In a statement published on 13 October, Amnesty South Asia Researcher, Sultan Mohammed Zakaria, said: “This regressive step is a fig leaf that deflects attention from the lack of real action to address the appalling brutality faced by so many Bangladeshi women. Executions perpetuate violence, they don’t prevent it. Instead of seeking vengeance, the authorities must focus on ensuring justice for the victims of sexual violence including through delivering the long-term changes that would stop this epidemic of violence and prevent it from recurring.”
How Protesters Are Responding to the Amendment
Protestors say that they are not protesting to increase the punishment, but to ensure an end to the culture of impunity.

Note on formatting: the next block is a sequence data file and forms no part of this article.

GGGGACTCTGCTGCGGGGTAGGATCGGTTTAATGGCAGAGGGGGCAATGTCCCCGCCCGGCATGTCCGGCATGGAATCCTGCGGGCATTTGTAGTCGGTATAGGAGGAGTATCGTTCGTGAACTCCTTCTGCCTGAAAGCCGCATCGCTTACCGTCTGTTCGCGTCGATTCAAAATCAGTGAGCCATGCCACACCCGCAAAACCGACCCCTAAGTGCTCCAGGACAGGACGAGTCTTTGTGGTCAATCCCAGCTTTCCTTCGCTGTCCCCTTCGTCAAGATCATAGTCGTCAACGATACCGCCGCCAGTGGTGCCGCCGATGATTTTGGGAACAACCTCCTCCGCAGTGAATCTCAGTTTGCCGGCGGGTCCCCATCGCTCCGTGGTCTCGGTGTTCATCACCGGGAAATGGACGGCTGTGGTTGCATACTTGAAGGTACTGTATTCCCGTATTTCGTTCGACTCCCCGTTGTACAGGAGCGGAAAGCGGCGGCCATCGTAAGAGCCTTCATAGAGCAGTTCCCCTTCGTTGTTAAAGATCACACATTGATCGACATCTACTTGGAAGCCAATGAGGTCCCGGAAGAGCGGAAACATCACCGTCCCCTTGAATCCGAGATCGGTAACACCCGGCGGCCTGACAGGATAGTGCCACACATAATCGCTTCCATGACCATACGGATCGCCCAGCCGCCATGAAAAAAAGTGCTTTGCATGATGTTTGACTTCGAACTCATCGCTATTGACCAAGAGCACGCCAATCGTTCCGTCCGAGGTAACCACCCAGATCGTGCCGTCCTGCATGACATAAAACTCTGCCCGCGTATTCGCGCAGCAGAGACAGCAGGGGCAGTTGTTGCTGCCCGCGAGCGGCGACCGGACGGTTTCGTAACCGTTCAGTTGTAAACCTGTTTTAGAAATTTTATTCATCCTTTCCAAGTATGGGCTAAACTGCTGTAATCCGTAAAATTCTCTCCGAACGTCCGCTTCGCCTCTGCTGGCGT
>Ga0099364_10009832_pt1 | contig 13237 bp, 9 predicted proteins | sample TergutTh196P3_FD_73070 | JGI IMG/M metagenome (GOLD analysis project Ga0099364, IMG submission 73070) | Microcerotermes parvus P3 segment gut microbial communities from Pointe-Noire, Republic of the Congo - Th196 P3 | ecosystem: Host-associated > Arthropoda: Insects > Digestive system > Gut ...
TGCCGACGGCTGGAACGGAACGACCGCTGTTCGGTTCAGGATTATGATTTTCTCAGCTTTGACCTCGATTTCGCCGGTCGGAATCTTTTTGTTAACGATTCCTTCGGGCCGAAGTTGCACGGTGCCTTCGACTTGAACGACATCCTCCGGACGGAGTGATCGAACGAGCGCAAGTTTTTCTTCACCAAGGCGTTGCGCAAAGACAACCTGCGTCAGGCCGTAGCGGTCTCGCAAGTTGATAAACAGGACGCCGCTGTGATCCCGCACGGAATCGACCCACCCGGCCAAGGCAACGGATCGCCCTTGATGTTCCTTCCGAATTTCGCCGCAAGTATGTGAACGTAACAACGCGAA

Nazifa Jannat, a student leader, told The Quint that she doesn’t believe that the death penalty will help Bangladesh to curb the rate of rape.
“I don’t think the new amendment will help us to curb the rate of rape in Bangladesh. What we want most is an end to the culture of impunity. About 1,000 rape cases filed this year, and only five of them have seen a verdict. Before the new legislation, there was also a rigours punishment. But when we rarely see a verdict in the rape case, what does it mean by increasing the punishment,” Nazifa told The Quint.
Anik Roy, another student leader, told that the end of the culture of impunity is the thing that they want most. “See we are not protesting to come up with a new law, what we want is to end the culture of impunity,” he said.
Arunima Tahsin, an activist and a sociology student at the University of Dhaka, told The Quint, “The problem is not about the scale of the punishment, but about the culture of impunity. What will we do with the death penalty when there is no trial at all? And, I think the new law will lead to more death rate in rape cases because the perpetrators will try to kill the victims aiming to avoid capital punishment.”
(The author Saif Hasnat is a Dhaka-based journalist.)